Everyone resents forking out for a humilating defeat but Tom Lines ponders if refunds miss the point of being a supporter
Arsenal’s decision to cover the cost of a future game for fans who witnessed their 8-2 defeat at Old Trafford in August is the latest in an alarming and seemingly growing trend where supporters are reimbursed for poor performances by their team.
In 2009, Energie Cottbus players repaid the ticket of every fan who witnessed their 4-0 defeat to Schalke. Wigan players did the same six months later after a 9-1 drubbing at Spurs, with captain Mario Melchiot explaining: “We feel that as a group of players we badly let down our supporters yesterday, and this is a gesture we have to make and pay them back for their tremendous loyalty.”
Of course, a “gesture” is exactly what it is – a bit of PR designed to divert attention from players and executives feeling the heat. But, with fans having been milked by clubs for years, who would argue with supporters getting something back? In all of these cases it is important to note that the fans themselves did not ask to be compensated – in fact, Arsenal’s travelling contingent have been praised for their enthusiastic support, displaying the sort of gallows humour that must be something of a novelty to them. But the idea that fans should be routinely compensated for embarrassing performances does seem to be gaining a dangerous foothold in English football.
When Blackburn lost 7-1 to Man Utd last season, a caller to the BBC’s 6.06 phone-in demanded a refund from the club. Apparently, making a relatively short trip to watch a defeat to one of the best teams in the world is now considered so beyond the pale that it deserves financial recompense. Just a week before Arsenal’s humiliating defeat, Ipswich lost 7-1 at Peterborough, leading to chants of “We want our money back” from the away fans and the local paper calling for Ipswich to reimburse “those supporters who paid their hard-earned cash to sit through Saturday’s debacle at London Road”. (In the end Ipswich offered free coach travel to their game at Blackpool.)
Supporters have been described as “customers” for so long now that some mindsets have clearly changed. Nevertheless, buying a ticket for a football match is not quite the same as buying a vacuum cleaner. I can reasonably expect my Hoover to work properly for the first few years of its life but journeymen strikers and moody wingers from the Belgian second division don’t come with a two-year guarantee, more’s the pity.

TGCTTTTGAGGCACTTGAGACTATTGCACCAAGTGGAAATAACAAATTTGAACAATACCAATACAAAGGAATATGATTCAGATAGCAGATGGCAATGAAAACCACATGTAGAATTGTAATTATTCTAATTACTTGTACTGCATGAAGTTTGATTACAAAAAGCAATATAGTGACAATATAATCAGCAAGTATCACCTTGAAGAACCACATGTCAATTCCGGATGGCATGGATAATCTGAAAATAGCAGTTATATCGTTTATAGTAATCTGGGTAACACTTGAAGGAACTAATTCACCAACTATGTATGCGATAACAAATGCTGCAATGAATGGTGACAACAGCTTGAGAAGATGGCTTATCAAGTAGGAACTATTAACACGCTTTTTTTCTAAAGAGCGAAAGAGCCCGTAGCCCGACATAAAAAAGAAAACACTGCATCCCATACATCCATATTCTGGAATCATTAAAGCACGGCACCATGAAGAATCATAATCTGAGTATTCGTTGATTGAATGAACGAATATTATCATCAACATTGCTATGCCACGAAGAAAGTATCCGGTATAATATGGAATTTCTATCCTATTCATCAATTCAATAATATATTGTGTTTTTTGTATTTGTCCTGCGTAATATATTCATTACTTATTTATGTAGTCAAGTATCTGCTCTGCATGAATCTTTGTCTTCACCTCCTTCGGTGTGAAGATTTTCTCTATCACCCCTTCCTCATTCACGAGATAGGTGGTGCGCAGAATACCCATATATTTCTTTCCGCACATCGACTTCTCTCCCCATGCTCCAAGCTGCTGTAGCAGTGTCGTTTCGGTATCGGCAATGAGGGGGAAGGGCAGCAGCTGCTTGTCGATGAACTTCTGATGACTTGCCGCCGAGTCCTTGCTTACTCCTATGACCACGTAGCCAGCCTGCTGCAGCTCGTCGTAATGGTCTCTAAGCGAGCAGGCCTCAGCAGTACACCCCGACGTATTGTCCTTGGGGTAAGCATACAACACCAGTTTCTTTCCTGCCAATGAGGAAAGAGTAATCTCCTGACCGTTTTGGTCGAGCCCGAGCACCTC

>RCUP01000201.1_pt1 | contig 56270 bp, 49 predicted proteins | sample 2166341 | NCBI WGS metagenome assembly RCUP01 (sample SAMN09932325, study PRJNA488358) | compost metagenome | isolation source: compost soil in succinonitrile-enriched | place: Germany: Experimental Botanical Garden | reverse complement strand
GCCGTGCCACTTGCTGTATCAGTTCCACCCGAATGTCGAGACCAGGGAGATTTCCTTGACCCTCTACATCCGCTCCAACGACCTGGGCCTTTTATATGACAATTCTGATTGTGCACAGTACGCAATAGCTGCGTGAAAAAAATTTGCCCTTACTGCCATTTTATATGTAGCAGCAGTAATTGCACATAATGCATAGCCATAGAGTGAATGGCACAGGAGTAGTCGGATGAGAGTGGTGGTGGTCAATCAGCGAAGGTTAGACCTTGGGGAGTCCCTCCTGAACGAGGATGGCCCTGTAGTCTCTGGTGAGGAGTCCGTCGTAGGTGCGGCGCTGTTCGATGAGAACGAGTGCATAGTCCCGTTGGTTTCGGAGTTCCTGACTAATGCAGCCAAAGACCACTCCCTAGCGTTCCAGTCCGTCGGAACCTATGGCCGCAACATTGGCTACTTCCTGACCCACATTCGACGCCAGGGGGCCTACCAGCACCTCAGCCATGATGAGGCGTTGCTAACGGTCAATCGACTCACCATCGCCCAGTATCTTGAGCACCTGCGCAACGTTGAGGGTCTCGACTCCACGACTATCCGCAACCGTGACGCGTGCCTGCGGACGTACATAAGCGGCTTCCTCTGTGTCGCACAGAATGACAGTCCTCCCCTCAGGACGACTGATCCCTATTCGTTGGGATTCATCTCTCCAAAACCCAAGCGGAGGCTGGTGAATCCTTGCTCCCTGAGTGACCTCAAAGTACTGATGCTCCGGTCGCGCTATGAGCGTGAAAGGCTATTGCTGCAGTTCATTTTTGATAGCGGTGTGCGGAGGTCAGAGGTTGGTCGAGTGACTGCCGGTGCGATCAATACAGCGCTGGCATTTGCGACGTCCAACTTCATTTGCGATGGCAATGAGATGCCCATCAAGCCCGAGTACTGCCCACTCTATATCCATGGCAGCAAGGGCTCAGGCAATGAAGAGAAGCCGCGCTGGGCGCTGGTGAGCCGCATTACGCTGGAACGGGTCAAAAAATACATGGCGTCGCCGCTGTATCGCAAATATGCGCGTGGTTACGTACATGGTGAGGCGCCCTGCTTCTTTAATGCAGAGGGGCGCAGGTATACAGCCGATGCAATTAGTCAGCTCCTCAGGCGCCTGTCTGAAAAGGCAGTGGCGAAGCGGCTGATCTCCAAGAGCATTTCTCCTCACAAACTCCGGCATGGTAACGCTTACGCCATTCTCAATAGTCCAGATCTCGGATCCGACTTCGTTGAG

The second reason that fans shouldn’t expect refunds is that it breaks the pact made with their team – a grudging acceptance of the bad times in the knowledge that they will make the good times all the sweeter (that’s the theory, anyway). Moreover, a colossal drubbing is just as likely to enter club folklore as a famous victory. Such is the perverse one-upmanship of many fans that plenty will take pride in having been one of the hundred or so who saw their team thrashed away at Carlisle on a Tuesday night in December. Why sully this with something as grubby as a refund?
But let’s imagine what would happen if a compensation culture did become commonplace in football. There is the question of criteria, such as whether it would have to involve a six- or seven-goal margin or if supporters could take out insurance against Cup giant-killings. Compensation could even be awarded retrospectively, as with the mis-selling of pensions or payment protection insurance. (One suspects not, but I’ll still be writing to Walsall to enquire after the £16 I spent in 2004 to watch us lose 6-1 at home to Coventry on my birthday.)
Back in 2001, Tranmere Rovers were something of a pioneer when it came to compensation. After a 4-0 defeat at Brentford, the club said that those who had travelled on official coaches would be reimbursed. As this amounted to just 80 of the 500 fans in attendance it’s not surprising that many were less than enthusiastic about the offer. When interviewed about Tranmere’s gesture at the time, Andy Doyle, chairman of the supporters’ association, probably summed up how most fans feel: “We don’t expect money back, we expect the team to play better.”
From WSC 297 November 2011